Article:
Preferably additional introduction of the measured amount of solvent vapors into the chromatograph column is repeated many times until a desired degree of separation of the components of the analyzed mixture is obtained.

There is also provided a device for gas-chromatographic analysis of mixtures to accomplish the proposed method, comprising components successively interconnected via a main pipe-line, more particularly, a carrier-gas source, a means for supplying samples of a mixture to be analyzed mixture to the chromatograph column representing a hollow capillary tube placed in a thermostat, and a detector, as well as a means for supplying solvent vapors to the carrier-gas flow fed to the chromatograph column, wherein, according to the invention, said means for supplying solvent vapors to the carrier-gas flow fed to the chromatograph column comprises a main saturator partially filled with liquid solvent and placed on the main pipe-line between the carrier-gas source and said means for introducing samples of the mixture to be analyzed, said saturator being provided with a thermostat for maintaining a predetermined temperature in saturating the carrier gas with solvent vapors.

It is preferable that a thermostat of a main saturator and a thermostat of a chromatograph column are made integral, thereby forming a common thermostat.

It is further preferable that the device for accomplishing the proposed method should comprise an additional pipe-line connecting the carrier-gas source to the input of the detector and to the output of the chromatograph column and components successively arranged on said additional pipe-line, more specifically, a carrier-gas pressure regulator, an additional saturator partially filled with liquid solvent and placed in its thermostat to maintain a predetermined temperature in saturating the carrier gas with solvent vapors, and a fixed pneumonic resistor inserted at the detector input after the point of connection of the additional pipe-line with the detector input and with the output of the chromatograph column.

Such a construction of the device for gas-chromatographic analysis of mixtures to accomplish the proposed method makes it possible to increase effectiveness and separation capacity of the chromatograph column and also stability of separation conditions with time.

BRIEF DESCRIPTION OF DRAWINGS

These and other objects and features of the invention will become apparent from the discussion of specific embodiments thereof, taken in conjunction with the accompanying drawings, wherein:

FIG. 1 is a schematic diagram of the device for gas-chromatographic analysis of mixtures to accomplish the method in compliance with the invention;

FIG. 2 shows one of the preferred embodiments illustrated in the schematic diagram of FIG. 1, wherein introduction of a sample of a mixture to be analyzed mixture into a chromatograph column is effected from the flow;

FIG. 3 is a schematic diagram of another embodiment of the proposed device for accomplishing the method in compliance with the invention;

FIG. 4 is the schematic diagram of one more embodiment of the proposed device for carrying out the method according to the invention, wherein a sample of a mixture to be analyzed mixture is directly fed to the chromatograph column;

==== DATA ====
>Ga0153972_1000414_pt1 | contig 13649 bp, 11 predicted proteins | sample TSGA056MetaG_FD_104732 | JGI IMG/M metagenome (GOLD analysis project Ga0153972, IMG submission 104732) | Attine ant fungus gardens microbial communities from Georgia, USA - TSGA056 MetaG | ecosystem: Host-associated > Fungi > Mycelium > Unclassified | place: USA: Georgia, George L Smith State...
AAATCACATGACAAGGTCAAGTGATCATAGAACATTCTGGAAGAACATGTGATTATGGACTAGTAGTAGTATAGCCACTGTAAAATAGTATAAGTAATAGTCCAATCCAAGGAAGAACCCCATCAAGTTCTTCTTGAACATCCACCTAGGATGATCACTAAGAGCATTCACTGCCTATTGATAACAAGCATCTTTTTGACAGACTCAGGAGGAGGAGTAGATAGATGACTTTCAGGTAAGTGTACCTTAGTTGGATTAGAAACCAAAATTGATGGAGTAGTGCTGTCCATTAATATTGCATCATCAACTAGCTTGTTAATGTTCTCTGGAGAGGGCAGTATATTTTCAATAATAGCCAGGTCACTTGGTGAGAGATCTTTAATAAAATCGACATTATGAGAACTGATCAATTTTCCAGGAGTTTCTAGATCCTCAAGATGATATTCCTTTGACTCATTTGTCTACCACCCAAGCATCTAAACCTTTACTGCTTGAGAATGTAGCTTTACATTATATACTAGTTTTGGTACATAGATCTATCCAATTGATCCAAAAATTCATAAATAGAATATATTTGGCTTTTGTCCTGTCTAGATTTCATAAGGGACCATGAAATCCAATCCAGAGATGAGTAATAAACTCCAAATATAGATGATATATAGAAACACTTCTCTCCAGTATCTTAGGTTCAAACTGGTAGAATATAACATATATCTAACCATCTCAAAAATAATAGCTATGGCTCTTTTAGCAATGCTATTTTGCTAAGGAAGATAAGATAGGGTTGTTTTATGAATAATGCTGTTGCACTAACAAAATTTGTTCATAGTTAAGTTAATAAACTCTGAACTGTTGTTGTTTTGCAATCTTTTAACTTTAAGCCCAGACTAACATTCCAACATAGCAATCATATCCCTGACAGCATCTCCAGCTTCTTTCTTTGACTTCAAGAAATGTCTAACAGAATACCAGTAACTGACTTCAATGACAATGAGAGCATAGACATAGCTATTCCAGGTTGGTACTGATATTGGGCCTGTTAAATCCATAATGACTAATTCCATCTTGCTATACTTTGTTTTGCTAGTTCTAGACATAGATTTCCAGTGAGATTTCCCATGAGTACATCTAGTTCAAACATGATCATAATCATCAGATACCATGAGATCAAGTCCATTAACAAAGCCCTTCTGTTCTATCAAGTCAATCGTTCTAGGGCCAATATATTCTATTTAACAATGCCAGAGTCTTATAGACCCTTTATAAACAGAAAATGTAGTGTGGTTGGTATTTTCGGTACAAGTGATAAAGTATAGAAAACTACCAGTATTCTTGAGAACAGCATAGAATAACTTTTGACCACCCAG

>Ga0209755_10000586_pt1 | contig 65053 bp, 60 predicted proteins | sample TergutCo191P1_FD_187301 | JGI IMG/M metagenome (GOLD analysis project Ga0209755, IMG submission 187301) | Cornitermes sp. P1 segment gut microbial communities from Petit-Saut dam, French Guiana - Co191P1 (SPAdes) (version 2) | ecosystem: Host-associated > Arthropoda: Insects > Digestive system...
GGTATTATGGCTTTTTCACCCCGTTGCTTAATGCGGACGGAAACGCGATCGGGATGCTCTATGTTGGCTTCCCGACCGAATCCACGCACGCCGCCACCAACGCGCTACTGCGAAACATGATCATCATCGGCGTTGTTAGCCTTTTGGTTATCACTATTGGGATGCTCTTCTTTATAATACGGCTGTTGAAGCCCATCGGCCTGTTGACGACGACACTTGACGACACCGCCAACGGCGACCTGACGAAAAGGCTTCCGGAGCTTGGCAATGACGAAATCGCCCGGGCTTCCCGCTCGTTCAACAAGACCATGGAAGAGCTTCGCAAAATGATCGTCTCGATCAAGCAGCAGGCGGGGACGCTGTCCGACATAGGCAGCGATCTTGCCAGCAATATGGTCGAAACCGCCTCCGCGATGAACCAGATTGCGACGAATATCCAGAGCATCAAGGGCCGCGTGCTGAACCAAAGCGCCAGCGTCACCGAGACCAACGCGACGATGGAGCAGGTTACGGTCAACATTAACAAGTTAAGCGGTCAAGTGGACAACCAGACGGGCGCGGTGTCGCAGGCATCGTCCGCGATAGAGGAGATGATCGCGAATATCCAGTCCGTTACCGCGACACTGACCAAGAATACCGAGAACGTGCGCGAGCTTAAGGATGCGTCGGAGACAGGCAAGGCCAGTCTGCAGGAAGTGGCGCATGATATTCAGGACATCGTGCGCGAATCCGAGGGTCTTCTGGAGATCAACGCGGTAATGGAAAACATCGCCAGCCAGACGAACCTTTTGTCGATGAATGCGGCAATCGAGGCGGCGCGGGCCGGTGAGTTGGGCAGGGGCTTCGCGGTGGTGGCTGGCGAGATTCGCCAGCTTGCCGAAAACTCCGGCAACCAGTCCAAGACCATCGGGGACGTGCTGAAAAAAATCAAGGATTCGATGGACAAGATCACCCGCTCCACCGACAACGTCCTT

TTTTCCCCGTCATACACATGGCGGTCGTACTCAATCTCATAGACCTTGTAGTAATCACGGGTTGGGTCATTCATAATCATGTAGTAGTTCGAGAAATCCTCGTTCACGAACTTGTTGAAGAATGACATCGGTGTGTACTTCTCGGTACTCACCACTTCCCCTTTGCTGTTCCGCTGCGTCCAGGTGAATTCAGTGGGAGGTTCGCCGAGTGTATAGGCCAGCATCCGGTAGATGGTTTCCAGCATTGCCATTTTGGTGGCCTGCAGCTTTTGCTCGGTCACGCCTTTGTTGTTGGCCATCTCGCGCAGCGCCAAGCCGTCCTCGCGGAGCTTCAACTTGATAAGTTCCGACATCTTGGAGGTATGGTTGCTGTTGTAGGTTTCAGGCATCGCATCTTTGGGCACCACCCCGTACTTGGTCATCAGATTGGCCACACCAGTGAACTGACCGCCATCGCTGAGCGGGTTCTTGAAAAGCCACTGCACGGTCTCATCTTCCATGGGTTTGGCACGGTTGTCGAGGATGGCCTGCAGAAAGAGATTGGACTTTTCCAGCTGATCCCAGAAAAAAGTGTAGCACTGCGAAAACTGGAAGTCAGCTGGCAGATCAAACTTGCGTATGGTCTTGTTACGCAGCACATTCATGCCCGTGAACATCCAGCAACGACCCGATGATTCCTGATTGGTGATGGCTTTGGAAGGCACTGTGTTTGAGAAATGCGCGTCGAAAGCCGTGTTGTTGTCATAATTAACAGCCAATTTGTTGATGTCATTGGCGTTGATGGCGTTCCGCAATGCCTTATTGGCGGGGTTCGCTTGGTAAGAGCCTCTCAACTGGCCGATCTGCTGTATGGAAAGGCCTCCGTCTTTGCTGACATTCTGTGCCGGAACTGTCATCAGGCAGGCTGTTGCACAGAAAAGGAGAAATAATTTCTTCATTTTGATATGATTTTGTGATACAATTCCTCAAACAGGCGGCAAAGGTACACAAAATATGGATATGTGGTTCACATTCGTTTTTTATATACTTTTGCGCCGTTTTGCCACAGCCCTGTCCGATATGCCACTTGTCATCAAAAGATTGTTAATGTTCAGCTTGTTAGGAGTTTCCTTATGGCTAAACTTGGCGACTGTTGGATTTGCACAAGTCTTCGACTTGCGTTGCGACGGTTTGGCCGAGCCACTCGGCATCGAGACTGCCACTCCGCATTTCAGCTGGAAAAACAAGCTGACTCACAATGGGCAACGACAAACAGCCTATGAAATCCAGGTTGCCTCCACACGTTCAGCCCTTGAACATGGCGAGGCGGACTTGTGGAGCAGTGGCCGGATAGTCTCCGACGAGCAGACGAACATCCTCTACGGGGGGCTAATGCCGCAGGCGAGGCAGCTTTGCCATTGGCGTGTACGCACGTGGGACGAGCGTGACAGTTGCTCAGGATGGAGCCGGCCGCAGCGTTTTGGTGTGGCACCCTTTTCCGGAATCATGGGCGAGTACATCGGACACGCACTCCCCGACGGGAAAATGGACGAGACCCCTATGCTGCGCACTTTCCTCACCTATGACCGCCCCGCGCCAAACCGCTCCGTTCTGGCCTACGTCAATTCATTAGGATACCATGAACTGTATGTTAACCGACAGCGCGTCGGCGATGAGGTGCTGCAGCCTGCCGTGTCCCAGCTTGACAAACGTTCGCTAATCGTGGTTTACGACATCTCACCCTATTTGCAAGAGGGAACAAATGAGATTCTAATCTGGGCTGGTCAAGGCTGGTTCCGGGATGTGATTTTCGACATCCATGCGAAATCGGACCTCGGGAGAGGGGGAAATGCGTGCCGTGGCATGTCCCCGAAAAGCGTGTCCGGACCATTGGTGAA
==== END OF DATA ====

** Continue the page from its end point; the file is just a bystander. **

FIG. 5 is a chromatogram depicting separation of a mixture of normal spirits C1 -C5, which was obtained by the device of FIG. 3;

FIG. 6 is a chromatogram depicting separation of a binary mixture of normal spirits C1 and C4, which was obtained by the device of FIG. 3;

FIG. 7 is a chromatogram showing separation of a mixture of normal spirits C1 -C5, which was obtained by the device of FIG. 1 under conditions characterized by condensation of solvent vapors in the chromatograph column according to the invention;

FIG. 8 is a chromatogram showing separation of a mixture of normal spirits C1 -C5, which was obtained by the device of FIG. 3 after introducing an additional amount of distilled water into the chromatograph column;

FIG. 9 shows the relationship between heights equivalent of a theoretical plate for normal spirits C1 and C4 and the amount of distilled water in the chromatograph column in the device of FIG. 3 after repeated supplies thereof to said column; and

FIG. 10 is a chromatogram showing separation of a mixture of normal spirits C1, C3 and C4 and aromatic hydrocarbons, which was obtained by the device of FIG. 3.

DETAILED DESCRIPTION OF THE INVENTION

The proposed method of gas-chromatographic analysis of mixtures consists in using a chromatograph column representing a hollow capillary tube maintained at a predetermined temperature and continuously passing a carrier-gas flow saturated with solvent vapors at a temperature below or equal to the chromatograph column temperature. Said chromatograph column temperature is maintained above the solvent vapour condensation point and below the solvent boiling point. Periodic introduction of a sample of a mixture to be analyzed into the column is effected after attaining the equality between the quantity of solvent vapors supplied to the chromatograph column and the quantity of solvent removed therefrom. The components of the analyzed mixture separated in the chromatograph column are detected at the output of said column.

Said equality is checked by additionally introducing samples of a mixture into the capillary tube and noting the moment which the output of components of said mixture from the chromatograph column is stabilized.

Under these conditions, a layer of the stationary phase on the inner surface of the capillary tube acting as the chromatograph column is formed from molecules of solvent vapors adsorbed on the inner surface of the capillary tube before the chromatographic analysis. After a certain time period, equilibrium is reached in the capillary tube, a state characterized by that the quantity of solvent vapors supplied to the capillary tube with the carrier-gas flow equals the quantity of solvent vapors removed from the capillary tube with the carrier-gas flow. Under such conditions, the solvent content may not be gradually increased in the capillary tube and its separation capacity will not change with time.